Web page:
Quote: Originally Posted by SirJosephPorter
So yes, Muslims believe Jesus to be the Messiah, the Annointed one, and at the same time as a Prophet equal to the others. They see no conflict in this:
I am sorry, Machjo, but that doesn’t make sense. Messiah is something much more than a Prophet. Messiah is an emissary of God, maybe even an incarnation of God (like Jesus was Son of God); a Prophet is simply a learned man, somebody who communicates the word of God to the masses.
So it doesn’t make sense that Muslims would regard Jesus as Messiah and still think him to be no more important that Mohammed the Prophet. A Messiah is by definition more Godly, more divine than a Prophet.
If Muslims regarded Jesus as a Messiah and Mohammed as a lowly Prophet, Islam would be considered an offshoot of Christianity, similar to Mormonism. Mormons regard Jesus as the Messiah and Joseph Smith as a Prophet.
Mormons consider themselves to be Christians (even though religious right disagrees). Muslims do not consider themselves to be Christians. If they regarded Jesus as the Messiah, I would expect them to worship Jesus, why don’t they?
Well, let's take an example between the Christian and Jewish Faiths:
And they asked him, saying, Why say the scribes that Elias must first come? 12
And he answered and told them, Elias verily cometh first, and restoreth all things; and how it is written of the Son of man, that he must suffer many things, and be set at nought. 13
But I say unto you, That Elias is indeed come, and they have done unto him whatsoever they listed, as it is written of him.
And this is the record of John, when the Jews sent priests and Levites from Jerusalem to ask him, Who art thou? 20
And he confessed, and denied not; but confessed, I am not the Christ. 21
And they asked him, What then? Art thou Elias? And he saith, I am not. Art thou that prophet? And he answered, No.
1 And after six days Jesus taketh Peter, James, and John his brother, and bringeth them up into an high mountain apart, 2 And was transfigured before them: and his face did shine as the sun, and his raiment was white as the light. 3 And, behold, there appeared unto them Moses and Elias talking with him. 4 Then answered Peter, and said unto Jesus, Lord, it is good for us to be here: if thou wilt, let us make here three tabernacles; one for thee, and one for Moses, and one for Elias. 5 While he yet spake, behold, a bright cloud overshadowed them: and behold a voice out of the cloud, which said, This is my beloved Son, in whom I am well pleased; hear ye him. 6 And when the disciples heard it, they fell on their face, and were sore afraid. 7 And Jesus came and touched them, and said, Arise, and be not afraid. 8 And when they had lifted up their eyes, they saw no man, save Jesus only. 9 And as they came down from the mountain, Jesus charged them, saying, Tell the vision to no man, until the Son of man be risen again from the dead. 10 And his disciples asked him, saying, Why then say the scribes that Elias must first come? 11 And Jesus answered and said unto them, Elias truly shall first come, and restore all things. 12 But I say unto you, That Elias is come already, and they knew him not, but have done unto him whatsoever they listed. Likewise shall also the Son of man suffer of them. 13 Then the disciples understood that he spake unto them of John the Baptist.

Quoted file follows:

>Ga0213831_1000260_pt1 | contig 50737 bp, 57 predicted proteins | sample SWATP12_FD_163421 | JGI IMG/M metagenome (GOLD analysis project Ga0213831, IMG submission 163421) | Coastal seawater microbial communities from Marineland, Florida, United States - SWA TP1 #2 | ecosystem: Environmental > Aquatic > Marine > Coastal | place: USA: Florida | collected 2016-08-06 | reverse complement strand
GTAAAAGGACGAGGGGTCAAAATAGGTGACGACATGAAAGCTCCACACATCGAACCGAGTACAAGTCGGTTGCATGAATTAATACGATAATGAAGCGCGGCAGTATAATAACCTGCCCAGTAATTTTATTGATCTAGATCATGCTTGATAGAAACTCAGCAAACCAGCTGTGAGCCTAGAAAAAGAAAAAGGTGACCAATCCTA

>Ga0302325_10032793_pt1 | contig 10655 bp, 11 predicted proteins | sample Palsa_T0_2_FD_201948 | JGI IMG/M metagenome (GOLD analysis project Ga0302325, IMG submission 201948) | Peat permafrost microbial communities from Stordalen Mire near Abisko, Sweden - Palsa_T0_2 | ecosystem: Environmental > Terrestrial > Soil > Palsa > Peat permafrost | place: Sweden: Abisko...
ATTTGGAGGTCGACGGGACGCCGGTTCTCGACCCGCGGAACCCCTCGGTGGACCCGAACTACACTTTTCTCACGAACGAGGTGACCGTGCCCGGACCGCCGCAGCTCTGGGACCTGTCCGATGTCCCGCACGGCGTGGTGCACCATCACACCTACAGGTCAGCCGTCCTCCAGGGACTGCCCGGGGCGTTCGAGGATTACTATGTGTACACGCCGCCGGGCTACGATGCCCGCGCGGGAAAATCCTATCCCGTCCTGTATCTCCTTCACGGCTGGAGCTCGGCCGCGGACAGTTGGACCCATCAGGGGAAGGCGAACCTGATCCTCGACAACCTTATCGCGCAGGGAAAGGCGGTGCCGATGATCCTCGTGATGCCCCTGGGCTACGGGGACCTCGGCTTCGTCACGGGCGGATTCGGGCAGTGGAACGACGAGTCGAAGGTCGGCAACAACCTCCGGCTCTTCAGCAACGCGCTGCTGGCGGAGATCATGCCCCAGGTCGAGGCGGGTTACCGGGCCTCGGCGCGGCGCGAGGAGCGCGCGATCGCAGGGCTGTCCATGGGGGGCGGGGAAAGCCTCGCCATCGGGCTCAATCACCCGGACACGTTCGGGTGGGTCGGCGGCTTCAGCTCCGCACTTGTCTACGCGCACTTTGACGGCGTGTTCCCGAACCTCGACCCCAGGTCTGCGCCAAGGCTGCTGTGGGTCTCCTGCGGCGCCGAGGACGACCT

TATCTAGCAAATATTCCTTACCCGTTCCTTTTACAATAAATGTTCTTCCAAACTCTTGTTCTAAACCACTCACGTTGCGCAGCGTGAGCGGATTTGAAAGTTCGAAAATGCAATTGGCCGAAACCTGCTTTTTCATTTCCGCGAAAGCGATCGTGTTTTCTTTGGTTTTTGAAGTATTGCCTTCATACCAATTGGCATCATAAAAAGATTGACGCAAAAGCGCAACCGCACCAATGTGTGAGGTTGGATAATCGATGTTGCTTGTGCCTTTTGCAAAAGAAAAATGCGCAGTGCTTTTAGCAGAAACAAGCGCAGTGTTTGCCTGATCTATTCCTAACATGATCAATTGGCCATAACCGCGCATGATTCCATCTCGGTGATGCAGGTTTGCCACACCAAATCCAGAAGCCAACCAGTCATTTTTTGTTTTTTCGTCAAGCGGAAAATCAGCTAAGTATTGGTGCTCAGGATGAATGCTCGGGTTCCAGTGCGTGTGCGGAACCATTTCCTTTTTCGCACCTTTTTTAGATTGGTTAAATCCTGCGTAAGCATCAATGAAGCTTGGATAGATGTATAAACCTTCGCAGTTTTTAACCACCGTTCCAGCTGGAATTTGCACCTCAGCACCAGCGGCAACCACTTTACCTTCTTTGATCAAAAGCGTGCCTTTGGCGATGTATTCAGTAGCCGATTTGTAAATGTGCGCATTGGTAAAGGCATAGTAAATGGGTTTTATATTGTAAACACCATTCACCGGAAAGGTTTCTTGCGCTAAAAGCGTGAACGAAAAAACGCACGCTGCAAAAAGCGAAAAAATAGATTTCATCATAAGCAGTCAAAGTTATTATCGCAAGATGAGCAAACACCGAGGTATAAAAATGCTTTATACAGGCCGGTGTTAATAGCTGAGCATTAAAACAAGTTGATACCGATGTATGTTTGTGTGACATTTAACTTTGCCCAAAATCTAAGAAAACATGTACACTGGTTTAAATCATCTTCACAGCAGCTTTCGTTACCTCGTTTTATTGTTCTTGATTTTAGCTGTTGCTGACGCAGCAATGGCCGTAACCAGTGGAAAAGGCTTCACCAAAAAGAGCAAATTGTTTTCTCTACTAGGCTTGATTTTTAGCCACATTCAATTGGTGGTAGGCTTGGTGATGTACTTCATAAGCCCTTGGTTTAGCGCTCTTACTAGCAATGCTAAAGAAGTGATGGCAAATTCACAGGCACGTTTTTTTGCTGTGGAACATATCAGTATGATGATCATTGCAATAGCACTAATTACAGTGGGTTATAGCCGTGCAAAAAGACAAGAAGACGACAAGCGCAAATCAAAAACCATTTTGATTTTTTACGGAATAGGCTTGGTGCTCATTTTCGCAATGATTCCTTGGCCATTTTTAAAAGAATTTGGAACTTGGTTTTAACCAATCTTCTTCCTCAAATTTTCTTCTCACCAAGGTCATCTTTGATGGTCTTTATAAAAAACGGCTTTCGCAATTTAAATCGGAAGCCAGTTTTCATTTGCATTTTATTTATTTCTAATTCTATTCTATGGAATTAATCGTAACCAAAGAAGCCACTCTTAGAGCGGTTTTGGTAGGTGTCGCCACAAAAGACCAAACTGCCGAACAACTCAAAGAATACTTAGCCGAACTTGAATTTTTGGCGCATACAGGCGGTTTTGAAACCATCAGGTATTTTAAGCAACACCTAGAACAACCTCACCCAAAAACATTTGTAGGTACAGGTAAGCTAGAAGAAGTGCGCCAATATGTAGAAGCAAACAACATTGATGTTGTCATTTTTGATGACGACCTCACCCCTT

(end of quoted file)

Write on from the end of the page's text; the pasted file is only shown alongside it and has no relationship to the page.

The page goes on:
Now, is John the Baptist Elias or is he not Elias?
This is a point of the New Testament that Jews will often quote to undermine the Christian Faith. I personally believe that there is no contradiction here and that the apparent contradiciton can be resolved by understanding that when John the Baptist denies being Elijah, he understands that the Jews are asking about the material body. In body, no he isn't Elijah since he was born of a different woman.
Later, Jesus refers to the spirit of Elijah. In spirit, Elijah and John the Baptist speak the same word of God, they are animated by the same God, and so in spirit they are one and the same. And in this way, Elijah does fulfil the prophecy of the Old Testament that he shall come before the day of the Lord. John the Baptist fulfils this prophecy by fulfilling the spiritual role of Elijah. In this respect, why could the four on the hill (i.e. Jesus, Moses, Elijah and John the Baptist) not be one and the same? If we should say that two of them can be one and the same, then how could we say that the other two could not be one and the same without good reason, and what would that reason be?
And if Elijah can return in a different body, then why could Jesus not return in a different body? Again, we'd need a good reason to argue that one prophecy could be fulfilled that way but not the other. If we say one can, then the other is also possible. If we say the other can't, then the first is not possible either, in whcih case Jesus would be a false prophet.
By the same extention, why could Muhammad not be the spiritual return of Jesus just as John the Baptist was the Spiritual return of Elijah? If this is the case, then Muhammad is the Messiah just as Jesus is the seal of the Prophets. The Qur'an itself confirms this lack of distinction:
The apostle believeth in that which hath been sent down from his Lord, as do the faithful also. Each one believeth in God, and His Angels, and His Books, and His Apostles: we make no distinction between any of His Apostles. And they say, “We have heard and we obey. Thy mercy, Lord! for unto thee must we return.”
If this is the case, then all of the Prophets are annointed by God, they are all the annointed one, the Messiah, at least in spirit. Again, if we say that it is not possible for Muhammad to have fulfilled the prophecies of the return of Jesus, then it is equal to the Jewish argument that John the Baptist could not possibly have fulfilled the prophecies of the return of Elias, in which case both Jesus and Muhammad would be false prophets.